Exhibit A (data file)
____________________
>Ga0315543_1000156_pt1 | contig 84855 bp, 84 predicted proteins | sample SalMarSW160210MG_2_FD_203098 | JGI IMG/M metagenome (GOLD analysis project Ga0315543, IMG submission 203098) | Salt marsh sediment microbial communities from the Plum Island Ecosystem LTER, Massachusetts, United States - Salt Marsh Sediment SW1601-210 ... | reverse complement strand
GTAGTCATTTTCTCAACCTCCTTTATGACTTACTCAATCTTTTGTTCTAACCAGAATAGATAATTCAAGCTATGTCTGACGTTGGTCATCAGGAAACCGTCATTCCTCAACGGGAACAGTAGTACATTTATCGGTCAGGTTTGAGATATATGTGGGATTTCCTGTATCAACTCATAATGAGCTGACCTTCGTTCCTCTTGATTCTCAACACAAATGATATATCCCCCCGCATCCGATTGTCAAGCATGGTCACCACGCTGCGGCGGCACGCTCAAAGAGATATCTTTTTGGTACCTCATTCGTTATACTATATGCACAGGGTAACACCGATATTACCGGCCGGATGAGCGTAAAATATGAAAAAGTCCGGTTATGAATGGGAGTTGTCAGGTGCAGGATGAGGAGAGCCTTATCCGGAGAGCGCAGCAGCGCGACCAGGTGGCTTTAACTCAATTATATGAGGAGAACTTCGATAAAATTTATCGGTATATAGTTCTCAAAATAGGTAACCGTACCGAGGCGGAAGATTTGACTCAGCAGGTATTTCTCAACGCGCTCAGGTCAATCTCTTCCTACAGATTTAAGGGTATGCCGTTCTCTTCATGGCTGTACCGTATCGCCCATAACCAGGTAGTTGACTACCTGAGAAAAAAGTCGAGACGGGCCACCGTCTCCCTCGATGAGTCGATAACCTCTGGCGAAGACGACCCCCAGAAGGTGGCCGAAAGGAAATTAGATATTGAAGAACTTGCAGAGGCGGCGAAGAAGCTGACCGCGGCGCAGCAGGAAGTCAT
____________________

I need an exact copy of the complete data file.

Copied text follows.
>Ga0315543_1000156_pt1 | contig 84855 bp, 84 predicted proteins | sample SalMarSW160210MG_2_FD_203098 | JGI IMG/M metagenome (GOLD analysis project Ga0315543, IMG submission 203098) | Salt marsh sediment microbial communities from the Plum Island Ecosystem LTER, Massachusetts, United States - Salt Marsh Sediment SW1601-210 ... | reverse complement strand
GTAGTCATTTTCTCAACCTCCTTTATGACTTACTCAATCTTTTGTTCTAACCAGAATAGATAATTCAAGCTATGTCTGACGTTGGTCATCAGGAAACCGTCATTCCTCAACGGGAACAGTAGTACATTTATCGGTCAGGTTTGAGATATATGTGGGATTTCCTGTATCAACTCATAATGAGCTGACCTTCGTTCCTCTTGATTCTCAACACAAATGATATATCCCCCCGCATCCGATTGTCAAGCATGGTCACCACGCTGCGGCGGCACGCTCAAAGAGATATCTTTTTGGTACCTCATTCGTTATACTATATGCACAGGGTAACACCGATATTACCGGCCGGATGAGCGTAAAATATGAAAAAGTCCGGTTATGAATGGGAGTTGTCAGGTGCAGGATGAGGAGAGCCTTATCCGGAGAGCGCAGCAGCGCGACCAGGTGGCTTTAACTCAATTATATGAGGAGAACTTCGATAAAATTTATCGGTATATAGTTCTCAAAATAGGTAACCGTACCGAGGCGGAAGATTTGACTCAGCAGGTATTTCTCAACGCGCTCAGGTCAATCTCTTCCTACAGATTTAAGGGTATGCCGTTCTCTTCATGGCTGTACCGTATCGCCCATAACCAGGTAGTTGACTACCTGAGAAAAAAGTCGAGACGGGCCACCGTCTCCCTCGATGAGTCGATAACCTCTGGCGAAGACGACCCCCAGAAGGTGGCCGAAAGGAAATTAGATATTGAAGAACTTGCAGAGGCGGCGAAGAAGCTGACCGCGGCGCAGCAGGAAGTCAT